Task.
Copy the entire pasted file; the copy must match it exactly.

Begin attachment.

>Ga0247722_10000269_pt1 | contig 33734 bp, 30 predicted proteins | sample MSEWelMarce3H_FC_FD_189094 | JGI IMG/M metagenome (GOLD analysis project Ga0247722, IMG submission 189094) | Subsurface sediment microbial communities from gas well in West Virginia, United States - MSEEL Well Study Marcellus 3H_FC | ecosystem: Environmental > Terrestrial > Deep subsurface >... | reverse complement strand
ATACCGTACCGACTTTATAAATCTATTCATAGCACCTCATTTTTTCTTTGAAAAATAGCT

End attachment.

>Ga0247722_10000269_pt1 | contig 33734 bp, 30 predicted proteins | sample MSEWelMarce3H_FC_FD_189094 | JGI IMG/M metagenome (GOLD analysis project Ga0247722, IMG submission 189094) | Subsurface sediment microbial communities from gas well in West Virginia, United States - MSEEL Well Study Marcellus 3H_FC | ecosystem: Environmental > Terrestrial > Deep subsurface >... | reverse complement strand
ATACCGTACCGACTTTATAAATCTATTCATAGCACCTCATTTTTTCTTTGAAAAATAGCT